I'm not sure what my next step is...if any. It's not the end of the world, just frustrating.
Meanwhile the Subzero doors are still not properly aligned. They came and replaced the freezer door which made things worse. So now they've ordered a new refrigerator door.
Sorry for the gripey post. It's just been one of those days.
On a more positive note, a couple people have emailed me recently asking about our black bathroom floor...are we going to leave it black and is it wearing well. The answers are "yes" and "yes."
Once we were no longer tracking plaster dust on our shoes the black floor started looking much better. It does show dog hair and stuff, so it needs to be cleaned a little more frequently than other areas. But the look is worth it to us.
Have you seen the new Home Depot commercial featuring the single mom who restored her home by herself? It's fantastic. Kudos to Home Depot for really hitting the mark with this campaign.
To get ready for the arrival of Doug from Bucks County Soapstone tomorrow I spent today attaching the legs and skirt board to the island. The legs really add a lot of character.
The island was planned to be 109" long, but I shortened it to 104" so that the soapstone countertop can be all one piece with no seams.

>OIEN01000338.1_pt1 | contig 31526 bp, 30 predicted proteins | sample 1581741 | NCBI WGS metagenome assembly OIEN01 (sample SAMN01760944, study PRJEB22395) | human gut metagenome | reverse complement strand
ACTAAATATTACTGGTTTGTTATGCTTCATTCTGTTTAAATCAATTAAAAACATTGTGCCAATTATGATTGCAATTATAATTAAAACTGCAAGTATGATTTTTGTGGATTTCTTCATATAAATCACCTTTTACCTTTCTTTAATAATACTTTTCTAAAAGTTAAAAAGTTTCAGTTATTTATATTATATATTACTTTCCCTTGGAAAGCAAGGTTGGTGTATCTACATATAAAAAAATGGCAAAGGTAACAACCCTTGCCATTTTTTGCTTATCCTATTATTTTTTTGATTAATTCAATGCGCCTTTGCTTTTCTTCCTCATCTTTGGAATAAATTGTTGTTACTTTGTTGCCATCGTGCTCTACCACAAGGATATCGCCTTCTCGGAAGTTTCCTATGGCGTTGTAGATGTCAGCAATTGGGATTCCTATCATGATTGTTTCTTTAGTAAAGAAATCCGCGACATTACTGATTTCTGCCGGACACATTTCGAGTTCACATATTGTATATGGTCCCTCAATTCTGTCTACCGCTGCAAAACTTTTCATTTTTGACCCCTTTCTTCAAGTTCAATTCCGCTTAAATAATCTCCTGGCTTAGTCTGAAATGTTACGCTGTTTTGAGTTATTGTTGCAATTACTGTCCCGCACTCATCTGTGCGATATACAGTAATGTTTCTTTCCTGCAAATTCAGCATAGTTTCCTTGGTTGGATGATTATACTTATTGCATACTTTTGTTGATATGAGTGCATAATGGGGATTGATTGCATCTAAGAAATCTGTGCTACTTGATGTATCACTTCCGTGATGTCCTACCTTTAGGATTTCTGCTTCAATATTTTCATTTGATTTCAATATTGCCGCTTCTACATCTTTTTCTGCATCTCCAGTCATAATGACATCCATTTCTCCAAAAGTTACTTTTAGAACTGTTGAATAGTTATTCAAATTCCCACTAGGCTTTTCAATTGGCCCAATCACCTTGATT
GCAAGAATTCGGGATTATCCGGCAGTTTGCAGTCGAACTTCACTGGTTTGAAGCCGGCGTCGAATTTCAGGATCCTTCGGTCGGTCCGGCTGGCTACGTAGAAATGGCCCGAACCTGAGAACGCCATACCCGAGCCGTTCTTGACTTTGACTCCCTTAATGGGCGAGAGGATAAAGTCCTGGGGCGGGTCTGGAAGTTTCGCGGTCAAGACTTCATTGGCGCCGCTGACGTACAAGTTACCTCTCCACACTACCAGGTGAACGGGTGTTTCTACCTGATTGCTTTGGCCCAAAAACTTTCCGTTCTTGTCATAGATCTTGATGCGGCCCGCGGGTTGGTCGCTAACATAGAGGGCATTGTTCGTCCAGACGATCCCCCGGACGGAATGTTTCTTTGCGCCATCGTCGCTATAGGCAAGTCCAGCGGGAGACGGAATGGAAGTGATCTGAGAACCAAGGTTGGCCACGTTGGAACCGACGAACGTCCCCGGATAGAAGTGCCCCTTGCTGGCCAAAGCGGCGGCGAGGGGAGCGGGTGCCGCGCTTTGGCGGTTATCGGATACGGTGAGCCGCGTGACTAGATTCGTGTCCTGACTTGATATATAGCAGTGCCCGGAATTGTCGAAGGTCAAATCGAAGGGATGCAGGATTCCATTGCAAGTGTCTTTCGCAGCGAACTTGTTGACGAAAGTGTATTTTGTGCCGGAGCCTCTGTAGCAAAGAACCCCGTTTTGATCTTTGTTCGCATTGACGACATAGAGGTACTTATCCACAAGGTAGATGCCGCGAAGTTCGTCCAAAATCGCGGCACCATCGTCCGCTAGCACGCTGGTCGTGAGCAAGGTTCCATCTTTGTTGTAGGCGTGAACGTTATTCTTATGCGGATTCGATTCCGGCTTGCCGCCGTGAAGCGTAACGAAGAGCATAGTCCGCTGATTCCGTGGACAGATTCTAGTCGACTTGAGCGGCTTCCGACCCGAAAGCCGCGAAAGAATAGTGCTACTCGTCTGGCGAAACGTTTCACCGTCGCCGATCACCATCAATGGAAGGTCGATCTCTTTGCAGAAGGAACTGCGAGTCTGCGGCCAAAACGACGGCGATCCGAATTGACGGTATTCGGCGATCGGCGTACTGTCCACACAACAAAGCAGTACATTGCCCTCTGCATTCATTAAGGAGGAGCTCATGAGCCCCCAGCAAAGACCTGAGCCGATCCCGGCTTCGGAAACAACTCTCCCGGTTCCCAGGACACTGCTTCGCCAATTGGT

At the far end of the island you can see that we are using some spare shelves as a temporary countertop. And on the near end of the island you can see our little gas burner. Works great. -- Bill
Wow, that was so cool!
Doug from Bucks County Soapstone arrived right on time this morning to make the template for our kitchen countertops. I wasn't expecting the cool technology that he brought with him.
Instead of the usual technique of cutting a template from thin plywood, he digitally traced the kitchen walls and counters using a FaroArm. Then, back at their shop, all of the plotted dimensions will be output directly to their waterjet which will cut the slabs exactly to size, make the sink cutouts, etc. It speeds up the whole process and improves accuracy.
They're scheduled to be back on March 1st to install everything! Based in Pennsylvannia, this is the farthest they have traveled so far to do a countertop installation. (6 hour drive) -- Bill
This is a test.
We think we are mouse-free.